"Cerebral" and "passionate." Words often used by critics to describe pianist Hélène Grimaud and her interpretations of Mozart, Liszt and Bartók. Having met her, we would now add "enchanting." Grimaud looks like a French actress and speaks about her art with an almost childlike wonder. But there's a fierce intelligence at work, and her performances provide "a glimpse of the transcendental," as one London reviewer put it.
During a stopover in New York on her current world tour, Grimaud spoke with Alexis Bloom, who notes that the concert pianist "has battled back from illness to play like a titan." Grimaud also took us to visit her Wolf Conservation Center, the other passion in her life.
Born in Aix-en-Provence in the south of France in 1969, Hélène Grimaud describes herself as an agitated and unpredictable child who found her salvation in music. At 13 she was the youngest student at the National Conservatory of Music in Paris and made her first recording, a Rachmaninov sonata, when she was only 15. Now on her latest album, "Resonances," Grimaud takes on the challenge of playing Liszt's Sonata in B minor, what she calls "a monumental quest." In New York, at Steinway Hall, Grimaud performed this excerpt for "Quick Hits."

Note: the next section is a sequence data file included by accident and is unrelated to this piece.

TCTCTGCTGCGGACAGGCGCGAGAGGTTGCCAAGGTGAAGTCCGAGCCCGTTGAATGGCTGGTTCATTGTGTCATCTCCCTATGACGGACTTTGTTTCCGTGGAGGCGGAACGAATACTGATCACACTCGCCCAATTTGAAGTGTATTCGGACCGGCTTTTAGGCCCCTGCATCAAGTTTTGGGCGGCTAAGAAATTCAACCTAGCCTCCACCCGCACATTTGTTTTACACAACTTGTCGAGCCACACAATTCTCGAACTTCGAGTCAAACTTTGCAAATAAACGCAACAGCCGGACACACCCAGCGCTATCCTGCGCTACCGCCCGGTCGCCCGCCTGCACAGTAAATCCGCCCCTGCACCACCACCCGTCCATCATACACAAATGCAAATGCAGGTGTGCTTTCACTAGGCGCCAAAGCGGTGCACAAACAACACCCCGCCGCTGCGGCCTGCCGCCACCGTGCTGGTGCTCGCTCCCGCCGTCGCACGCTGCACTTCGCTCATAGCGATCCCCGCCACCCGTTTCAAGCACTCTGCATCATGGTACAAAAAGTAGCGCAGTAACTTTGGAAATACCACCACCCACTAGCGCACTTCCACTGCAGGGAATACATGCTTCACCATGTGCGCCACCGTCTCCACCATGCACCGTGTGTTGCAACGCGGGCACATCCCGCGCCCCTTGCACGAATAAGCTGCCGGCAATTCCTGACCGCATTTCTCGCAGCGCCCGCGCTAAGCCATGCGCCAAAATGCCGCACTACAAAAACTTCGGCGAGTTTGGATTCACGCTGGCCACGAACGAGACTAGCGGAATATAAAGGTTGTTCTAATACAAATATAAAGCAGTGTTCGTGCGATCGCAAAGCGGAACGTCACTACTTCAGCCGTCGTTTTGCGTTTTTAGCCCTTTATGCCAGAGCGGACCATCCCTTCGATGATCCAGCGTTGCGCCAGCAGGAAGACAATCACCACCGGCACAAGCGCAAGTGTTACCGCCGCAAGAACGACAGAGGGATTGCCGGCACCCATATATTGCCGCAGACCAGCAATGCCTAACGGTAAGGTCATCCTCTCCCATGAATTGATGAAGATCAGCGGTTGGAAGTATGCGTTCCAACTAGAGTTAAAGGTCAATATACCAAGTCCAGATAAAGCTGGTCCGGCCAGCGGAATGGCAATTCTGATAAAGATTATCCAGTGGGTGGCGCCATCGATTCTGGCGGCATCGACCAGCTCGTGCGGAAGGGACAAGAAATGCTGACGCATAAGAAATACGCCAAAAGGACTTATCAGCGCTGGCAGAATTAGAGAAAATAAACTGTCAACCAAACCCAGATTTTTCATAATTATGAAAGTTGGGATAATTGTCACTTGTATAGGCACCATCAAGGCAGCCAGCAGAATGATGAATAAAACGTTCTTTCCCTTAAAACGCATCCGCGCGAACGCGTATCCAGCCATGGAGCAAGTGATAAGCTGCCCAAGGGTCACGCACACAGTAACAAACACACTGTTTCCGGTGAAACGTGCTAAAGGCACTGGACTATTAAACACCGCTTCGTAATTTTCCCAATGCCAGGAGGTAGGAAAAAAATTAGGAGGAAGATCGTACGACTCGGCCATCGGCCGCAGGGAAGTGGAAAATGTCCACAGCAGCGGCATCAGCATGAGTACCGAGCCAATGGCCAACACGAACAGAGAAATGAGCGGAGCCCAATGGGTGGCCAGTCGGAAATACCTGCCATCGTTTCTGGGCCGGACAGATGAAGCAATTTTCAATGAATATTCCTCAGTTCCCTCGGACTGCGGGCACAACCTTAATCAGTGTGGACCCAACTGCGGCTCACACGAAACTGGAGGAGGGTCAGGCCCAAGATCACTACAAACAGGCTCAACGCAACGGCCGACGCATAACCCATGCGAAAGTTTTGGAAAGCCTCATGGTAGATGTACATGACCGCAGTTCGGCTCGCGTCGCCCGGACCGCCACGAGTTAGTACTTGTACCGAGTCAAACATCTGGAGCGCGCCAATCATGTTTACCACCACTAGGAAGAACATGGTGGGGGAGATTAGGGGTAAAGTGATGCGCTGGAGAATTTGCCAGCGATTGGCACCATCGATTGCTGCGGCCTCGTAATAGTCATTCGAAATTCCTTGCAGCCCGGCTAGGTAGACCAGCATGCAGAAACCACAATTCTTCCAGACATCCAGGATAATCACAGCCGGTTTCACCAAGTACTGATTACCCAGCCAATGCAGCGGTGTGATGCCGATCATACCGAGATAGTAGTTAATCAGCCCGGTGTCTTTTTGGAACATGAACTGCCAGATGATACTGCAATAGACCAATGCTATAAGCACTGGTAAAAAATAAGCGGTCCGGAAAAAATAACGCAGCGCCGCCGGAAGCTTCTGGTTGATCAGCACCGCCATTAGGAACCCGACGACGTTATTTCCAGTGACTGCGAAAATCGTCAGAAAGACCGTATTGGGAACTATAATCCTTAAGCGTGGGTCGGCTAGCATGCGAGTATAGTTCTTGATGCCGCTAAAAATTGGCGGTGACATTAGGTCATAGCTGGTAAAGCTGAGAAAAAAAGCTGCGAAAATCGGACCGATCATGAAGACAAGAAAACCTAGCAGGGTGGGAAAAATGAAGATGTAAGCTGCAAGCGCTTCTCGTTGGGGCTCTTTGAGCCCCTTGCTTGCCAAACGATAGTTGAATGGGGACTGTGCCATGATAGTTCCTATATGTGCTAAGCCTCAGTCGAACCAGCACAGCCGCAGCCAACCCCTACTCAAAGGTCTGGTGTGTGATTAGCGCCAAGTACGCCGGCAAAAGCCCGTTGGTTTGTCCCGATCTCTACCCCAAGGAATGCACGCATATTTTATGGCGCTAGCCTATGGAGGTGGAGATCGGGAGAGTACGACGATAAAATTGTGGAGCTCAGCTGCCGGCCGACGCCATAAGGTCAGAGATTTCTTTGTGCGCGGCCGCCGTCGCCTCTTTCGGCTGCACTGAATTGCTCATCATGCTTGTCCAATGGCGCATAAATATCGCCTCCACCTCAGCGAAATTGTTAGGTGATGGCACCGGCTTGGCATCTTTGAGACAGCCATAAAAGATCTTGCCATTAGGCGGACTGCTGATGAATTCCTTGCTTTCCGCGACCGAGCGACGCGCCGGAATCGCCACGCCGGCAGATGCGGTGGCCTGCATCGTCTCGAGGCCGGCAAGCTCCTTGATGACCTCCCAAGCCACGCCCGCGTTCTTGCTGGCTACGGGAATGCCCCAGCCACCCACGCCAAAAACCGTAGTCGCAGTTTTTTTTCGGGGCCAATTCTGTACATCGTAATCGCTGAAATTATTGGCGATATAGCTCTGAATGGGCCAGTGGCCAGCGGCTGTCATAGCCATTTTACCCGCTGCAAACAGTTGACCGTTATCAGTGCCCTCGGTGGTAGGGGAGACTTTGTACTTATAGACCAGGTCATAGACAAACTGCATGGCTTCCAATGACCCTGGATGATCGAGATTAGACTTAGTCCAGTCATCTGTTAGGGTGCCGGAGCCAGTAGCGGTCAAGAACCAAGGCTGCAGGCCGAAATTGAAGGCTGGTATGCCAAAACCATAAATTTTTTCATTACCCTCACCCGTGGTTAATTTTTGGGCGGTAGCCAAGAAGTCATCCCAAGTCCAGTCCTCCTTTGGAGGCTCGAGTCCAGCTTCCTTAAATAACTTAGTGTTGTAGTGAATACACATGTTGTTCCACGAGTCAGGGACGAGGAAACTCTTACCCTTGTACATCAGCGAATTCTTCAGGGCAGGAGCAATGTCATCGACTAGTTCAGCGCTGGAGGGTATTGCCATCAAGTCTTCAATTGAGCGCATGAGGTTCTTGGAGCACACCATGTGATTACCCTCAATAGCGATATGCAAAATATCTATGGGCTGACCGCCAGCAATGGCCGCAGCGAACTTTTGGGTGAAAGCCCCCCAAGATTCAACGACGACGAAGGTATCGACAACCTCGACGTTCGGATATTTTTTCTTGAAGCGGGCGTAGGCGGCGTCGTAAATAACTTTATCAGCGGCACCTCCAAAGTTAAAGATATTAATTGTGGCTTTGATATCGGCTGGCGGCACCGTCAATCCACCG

Hélène Grimaud describes her new album, "Resonances," as a musical tour through the old Austro-Hungarian Empire, from Mozart to Lizst to Bartók. In this concise, moving piece, performed for "Quick Hits," she captures the spirit of Romanian folk music that inspired Bartók.
Hélène Grimaud is a risk-taker. She may appear ethereal, even fragile, but she has the will of a tiger, or should we say, wolf, the species she has chosen to protect at a sanctuary she founded in 1999 in South Salem, N.Y., about two hours north of Manhattan. In her "Quick Hits" interview, Grimaud describes her love of wolves, her recent illness, the magic of performing, and her synesthesia -- experiencing sound as color.